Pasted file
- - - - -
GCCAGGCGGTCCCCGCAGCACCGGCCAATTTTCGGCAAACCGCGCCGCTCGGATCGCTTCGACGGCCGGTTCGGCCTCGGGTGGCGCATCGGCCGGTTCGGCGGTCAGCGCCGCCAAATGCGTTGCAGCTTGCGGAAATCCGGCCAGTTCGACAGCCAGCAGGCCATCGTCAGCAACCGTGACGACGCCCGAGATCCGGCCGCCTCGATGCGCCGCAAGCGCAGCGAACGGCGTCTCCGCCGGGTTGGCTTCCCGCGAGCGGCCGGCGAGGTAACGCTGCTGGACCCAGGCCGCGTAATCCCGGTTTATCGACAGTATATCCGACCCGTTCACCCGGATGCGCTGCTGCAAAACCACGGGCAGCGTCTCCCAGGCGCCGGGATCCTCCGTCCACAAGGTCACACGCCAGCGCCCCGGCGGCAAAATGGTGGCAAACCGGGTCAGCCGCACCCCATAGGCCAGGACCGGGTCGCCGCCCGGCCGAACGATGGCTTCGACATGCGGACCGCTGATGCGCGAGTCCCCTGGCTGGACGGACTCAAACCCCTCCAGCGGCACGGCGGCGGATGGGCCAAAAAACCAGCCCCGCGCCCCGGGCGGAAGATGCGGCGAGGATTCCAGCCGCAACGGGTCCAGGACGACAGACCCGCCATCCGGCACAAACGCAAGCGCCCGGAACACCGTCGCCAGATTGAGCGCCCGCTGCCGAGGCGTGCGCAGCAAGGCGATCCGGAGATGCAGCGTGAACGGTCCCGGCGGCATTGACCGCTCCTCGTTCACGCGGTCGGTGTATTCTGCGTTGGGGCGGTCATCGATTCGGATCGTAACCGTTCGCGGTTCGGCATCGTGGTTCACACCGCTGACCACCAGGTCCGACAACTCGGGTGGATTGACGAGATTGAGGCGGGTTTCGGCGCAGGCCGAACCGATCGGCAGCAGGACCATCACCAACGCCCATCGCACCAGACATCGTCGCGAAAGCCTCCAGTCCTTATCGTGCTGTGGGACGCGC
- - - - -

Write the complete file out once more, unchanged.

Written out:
GCCAGGCGGTCCCCGCAGCACCGGCCAATTTTCGGCAAACCGCGCCGCTCGGATCGCTTCGACGGCCGGTTCGGCCTCGGGTGGCGCATCGGCCGGTTCGGCGGTCAGCGCCGCCAAATGCGTTGCAGCTTGCGGAAATCCGGCCAGTTCGACAGCCAGCAGGCCATCGTCAGCAACCGTGACGACGCCCGAGATCCGGCCGCCTCGATGCGCCGCAAGCGCAGCGAACGGCGTCTCCGCCGGGTTGGCTTCCCGCGAGCGGCCGGCGAGGTAACGCTGCTGGACCCAGGCCGCGTAATCCCGGTTTATCGACAGTATATCCGACCCGTTCACCCGGATGCGCTGCTGCAAAACCACGGGCAGCGTCTCCCAGGCGCCGGGATCCTCCGTCCACAAGGTCACACGCCAGCGCCCCGGCGGCAAAATGGTGGCAAACCGGGTCAGCCGCACCCCATAGGCCAGGACCGGGTCGCCGCCCGGCCGAACGATGGCTTCGACATGCGGACCGCTGATGCGCGAGTCCCCTGGCTGGACGGACTCAAACCCCTCCAGCGGCACGGCGGCGGATGGGCCAAAAAACCAGCCCCGCGCCCCGGGCGGAAGATGCGGCGAGGATTCCAGCCGCAACGGGTCCAGGACGACAGACCCGCCATCCGGCACAAACGCAAGCGCCCGGAACACCGTCGCCAGATTGAGCGCCCGCTGCCGAGGCGTGCGCAGCAAGGCGATCCGGAGATGCAGCGTGAACGGTCCCGGCGGCATTGACCGCTCCTCGTTCACGCGGTCGGTGTATTCTGCGTTGGGGCGGTCATCGATTCGGATCGTAACCGTTCGCGGTTCGGCATCGTGGTTCACACCGCTGACCACCAGGTCCGACAACTCGGGTGGATTGACGAGATTGAGGCGGGTTTCGGCGCAGGCCGAACCGATCGGCAGCAGGACCATCACCAACGCCCATCGCACCAGACATCGTCGCGAAAGCCTCCAGTCCTTATCGTGCTGTGGGACGCGC